How to Shred Costs in Document Destruction

In our last post, I shared the challenges many hospital systems face with document destruction contracting. By not addressing these challenges, health systems could be missing out on substantial savings between 40 and 60% and in some cases as much as 75%. Think about the impact to your bottom line if you are ignoring this very lucrative opportunity for cost savings.

E-sourcing to save 55% in 2.5 Months

I shared the story about how one of our clients, a 4,000 bed hospital system with 23 acute care hospitals in two states had multiple vendors in document destruction and didn’t have the time or resources to tackle and manage competitive sourcing in document destruction. Their costs were going up and they needed to take action. They went through a competitive bidding process resulting in an impressive 55% in savings with the entire process taking only two and a half months of time. They also improved service levels and established a uniform destruction policy across their System to ensure they were meeting all existing and future HIPAA requirements.

 

shredded moneyNow, I will share some ways that you can shred costs too.

The document destruction category has its own unique challenges and to ensure the highest possible savings, there are some key areas to address when going through the contract negotiation process.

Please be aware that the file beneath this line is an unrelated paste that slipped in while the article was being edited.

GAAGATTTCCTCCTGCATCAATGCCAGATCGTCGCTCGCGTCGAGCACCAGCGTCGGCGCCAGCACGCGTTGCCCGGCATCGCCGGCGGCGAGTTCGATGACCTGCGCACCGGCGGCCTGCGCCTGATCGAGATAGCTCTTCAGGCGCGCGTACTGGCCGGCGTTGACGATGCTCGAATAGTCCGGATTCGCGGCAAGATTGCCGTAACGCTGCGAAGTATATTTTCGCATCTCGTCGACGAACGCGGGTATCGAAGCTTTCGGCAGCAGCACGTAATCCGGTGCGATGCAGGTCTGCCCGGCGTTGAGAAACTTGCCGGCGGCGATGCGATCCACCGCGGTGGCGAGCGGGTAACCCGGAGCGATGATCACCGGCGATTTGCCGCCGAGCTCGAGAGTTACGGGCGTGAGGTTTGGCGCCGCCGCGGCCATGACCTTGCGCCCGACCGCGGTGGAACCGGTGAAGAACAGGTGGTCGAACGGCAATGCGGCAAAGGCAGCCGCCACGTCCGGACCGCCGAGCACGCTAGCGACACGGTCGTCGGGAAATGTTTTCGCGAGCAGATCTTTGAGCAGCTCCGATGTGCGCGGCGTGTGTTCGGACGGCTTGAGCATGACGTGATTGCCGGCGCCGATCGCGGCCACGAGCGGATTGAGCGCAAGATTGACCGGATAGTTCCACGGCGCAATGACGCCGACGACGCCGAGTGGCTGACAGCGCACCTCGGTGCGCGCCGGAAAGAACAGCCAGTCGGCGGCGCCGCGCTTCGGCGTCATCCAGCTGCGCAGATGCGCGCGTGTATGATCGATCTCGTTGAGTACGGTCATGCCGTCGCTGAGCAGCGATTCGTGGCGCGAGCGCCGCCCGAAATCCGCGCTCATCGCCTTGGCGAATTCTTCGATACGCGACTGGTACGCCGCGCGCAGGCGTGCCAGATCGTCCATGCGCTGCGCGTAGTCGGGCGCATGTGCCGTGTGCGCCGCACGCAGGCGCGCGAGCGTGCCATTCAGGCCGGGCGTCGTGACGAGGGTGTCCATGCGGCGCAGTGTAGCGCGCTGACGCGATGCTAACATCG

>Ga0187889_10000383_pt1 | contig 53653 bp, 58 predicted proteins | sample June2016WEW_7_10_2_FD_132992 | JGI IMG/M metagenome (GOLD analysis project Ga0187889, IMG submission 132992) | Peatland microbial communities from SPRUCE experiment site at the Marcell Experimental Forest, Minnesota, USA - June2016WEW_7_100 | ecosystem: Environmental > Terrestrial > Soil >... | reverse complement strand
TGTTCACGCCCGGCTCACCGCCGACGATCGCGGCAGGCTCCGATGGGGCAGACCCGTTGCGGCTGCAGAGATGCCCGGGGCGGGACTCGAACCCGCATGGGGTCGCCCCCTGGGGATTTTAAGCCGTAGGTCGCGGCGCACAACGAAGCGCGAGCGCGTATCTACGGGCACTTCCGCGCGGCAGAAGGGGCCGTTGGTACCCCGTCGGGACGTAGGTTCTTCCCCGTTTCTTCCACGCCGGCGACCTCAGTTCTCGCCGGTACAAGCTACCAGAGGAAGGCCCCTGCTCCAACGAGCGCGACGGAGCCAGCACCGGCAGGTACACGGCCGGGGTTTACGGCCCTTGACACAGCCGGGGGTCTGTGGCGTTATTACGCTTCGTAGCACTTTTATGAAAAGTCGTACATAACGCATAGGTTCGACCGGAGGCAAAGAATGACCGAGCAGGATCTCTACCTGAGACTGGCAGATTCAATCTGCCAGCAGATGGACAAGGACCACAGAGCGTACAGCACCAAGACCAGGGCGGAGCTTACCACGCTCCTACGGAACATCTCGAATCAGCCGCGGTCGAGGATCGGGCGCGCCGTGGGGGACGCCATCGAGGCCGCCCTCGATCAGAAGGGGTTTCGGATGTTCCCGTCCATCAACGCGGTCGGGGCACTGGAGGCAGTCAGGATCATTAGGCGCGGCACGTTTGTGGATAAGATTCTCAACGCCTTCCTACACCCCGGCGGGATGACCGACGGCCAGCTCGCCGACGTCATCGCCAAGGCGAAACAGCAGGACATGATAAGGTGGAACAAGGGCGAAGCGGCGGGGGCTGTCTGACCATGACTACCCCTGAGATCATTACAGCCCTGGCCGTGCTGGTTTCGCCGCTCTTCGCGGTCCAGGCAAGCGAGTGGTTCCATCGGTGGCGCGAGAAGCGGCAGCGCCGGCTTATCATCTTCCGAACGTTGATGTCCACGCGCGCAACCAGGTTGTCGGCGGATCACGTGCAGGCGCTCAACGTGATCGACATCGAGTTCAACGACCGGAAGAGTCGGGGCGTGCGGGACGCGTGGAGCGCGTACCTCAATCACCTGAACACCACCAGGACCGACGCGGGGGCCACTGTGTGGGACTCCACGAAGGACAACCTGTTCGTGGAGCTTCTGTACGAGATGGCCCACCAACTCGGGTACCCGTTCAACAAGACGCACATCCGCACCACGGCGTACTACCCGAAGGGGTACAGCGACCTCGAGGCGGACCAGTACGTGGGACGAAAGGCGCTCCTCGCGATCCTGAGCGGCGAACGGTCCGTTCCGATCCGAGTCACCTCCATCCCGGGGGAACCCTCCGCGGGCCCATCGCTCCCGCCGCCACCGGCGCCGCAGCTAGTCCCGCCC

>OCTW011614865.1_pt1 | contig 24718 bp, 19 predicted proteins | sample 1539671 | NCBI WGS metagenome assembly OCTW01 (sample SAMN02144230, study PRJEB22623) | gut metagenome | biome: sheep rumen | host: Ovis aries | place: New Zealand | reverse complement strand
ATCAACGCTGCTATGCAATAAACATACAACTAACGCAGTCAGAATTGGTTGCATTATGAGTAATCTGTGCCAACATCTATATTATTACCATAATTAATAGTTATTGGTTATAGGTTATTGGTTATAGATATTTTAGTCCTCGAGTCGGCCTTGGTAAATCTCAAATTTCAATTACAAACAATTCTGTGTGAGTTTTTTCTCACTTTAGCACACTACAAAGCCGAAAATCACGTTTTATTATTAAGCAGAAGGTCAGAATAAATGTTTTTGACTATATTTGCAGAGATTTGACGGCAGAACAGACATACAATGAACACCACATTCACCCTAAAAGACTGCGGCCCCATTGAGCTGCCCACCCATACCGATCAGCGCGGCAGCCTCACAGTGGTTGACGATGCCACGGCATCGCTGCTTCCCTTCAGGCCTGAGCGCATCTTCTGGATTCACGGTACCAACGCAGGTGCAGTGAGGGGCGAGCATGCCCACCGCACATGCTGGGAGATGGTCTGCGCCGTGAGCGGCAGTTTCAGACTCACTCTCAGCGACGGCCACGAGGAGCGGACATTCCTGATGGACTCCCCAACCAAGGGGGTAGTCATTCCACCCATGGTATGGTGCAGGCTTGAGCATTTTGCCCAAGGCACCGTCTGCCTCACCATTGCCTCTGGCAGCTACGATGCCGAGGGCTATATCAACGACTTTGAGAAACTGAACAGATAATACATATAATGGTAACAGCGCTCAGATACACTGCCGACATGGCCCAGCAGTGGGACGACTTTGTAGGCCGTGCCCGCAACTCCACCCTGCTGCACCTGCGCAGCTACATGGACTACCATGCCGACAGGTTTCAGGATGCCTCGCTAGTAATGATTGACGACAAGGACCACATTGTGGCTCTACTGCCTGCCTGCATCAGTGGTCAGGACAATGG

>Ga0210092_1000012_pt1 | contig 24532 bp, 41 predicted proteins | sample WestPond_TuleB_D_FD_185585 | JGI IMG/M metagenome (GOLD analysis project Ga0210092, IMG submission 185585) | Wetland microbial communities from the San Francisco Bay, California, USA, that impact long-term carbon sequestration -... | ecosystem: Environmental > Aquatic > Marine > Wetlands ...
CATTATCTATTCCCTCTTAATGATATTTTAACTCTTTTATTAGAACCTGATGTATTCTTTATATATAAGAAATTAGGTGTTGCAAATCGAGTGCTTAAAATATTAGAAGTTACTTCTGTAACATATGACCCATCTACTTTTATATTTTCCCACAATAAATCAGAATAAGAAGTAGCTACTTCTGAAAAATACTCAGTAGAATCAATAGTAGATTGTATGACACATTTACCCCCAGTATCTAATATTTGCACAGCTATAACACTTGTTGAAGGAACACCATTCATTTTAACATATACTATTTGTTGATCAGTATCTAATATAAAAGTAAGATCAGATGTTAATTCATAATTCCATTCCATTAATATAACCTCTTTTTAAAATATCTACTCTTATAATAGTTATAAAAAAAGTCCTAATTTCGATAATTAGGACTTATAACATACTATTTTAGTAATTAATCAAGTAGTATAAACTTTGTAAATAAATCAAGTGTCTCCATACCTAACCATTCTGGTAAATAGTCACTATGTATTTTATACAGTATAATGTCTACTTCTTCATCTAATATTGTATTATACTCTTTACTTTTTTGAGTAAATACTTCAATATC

1. Discovery: If you have multiple locations with multiple vendors, the first thing you need to do is to embark on a discovery process to identify all sources of costs. Hospitals do not have a clear understanding of how the services are being performed and at what line item costs, because they rely on a third-party to do it. Because of this, you need a proven Discovery™ process that relies on the Incumbent to provide clear data that describes the current services in place. Medpricer has developed document destruction-specific data collection templates that allow Incumbents to quickly define the current state at each facility being serviced.
  1. On site or off site: Document destruction and paper shredding services can be conducted both on-site and off-site, depending on the needs of your health system and other related HIPAA requirements. On-site shredding is typically charged by the pound, while off-site shredding is typically charged based on the number of containers that are physically emptied and then later destroyed. Vendors who shred on-site may provide an added measure of peace of mind above those who do it off-site. The decision can be made by the health-system as to what their preferred method should be, but it’s also common to evaluate both methods of destruction, and a hybrid approach where some materials are shredded on-site while others off-site. Leveraging the experience of the vendors to propose solutions that they believe are in the hospital’s best interest is another way to keep options open and evaluate all potential solutions prior to making a decision.
  1. Type of container: The kind of containers used to hold documents until destruction is a factor to be considered. Will you be using secured boxes or garbage bins? How many will you need? Health systems should negotiate details concerning the containers; in order to save money, vendors should be assigned responsibility for providing these containers on a loaner basis and at no charge.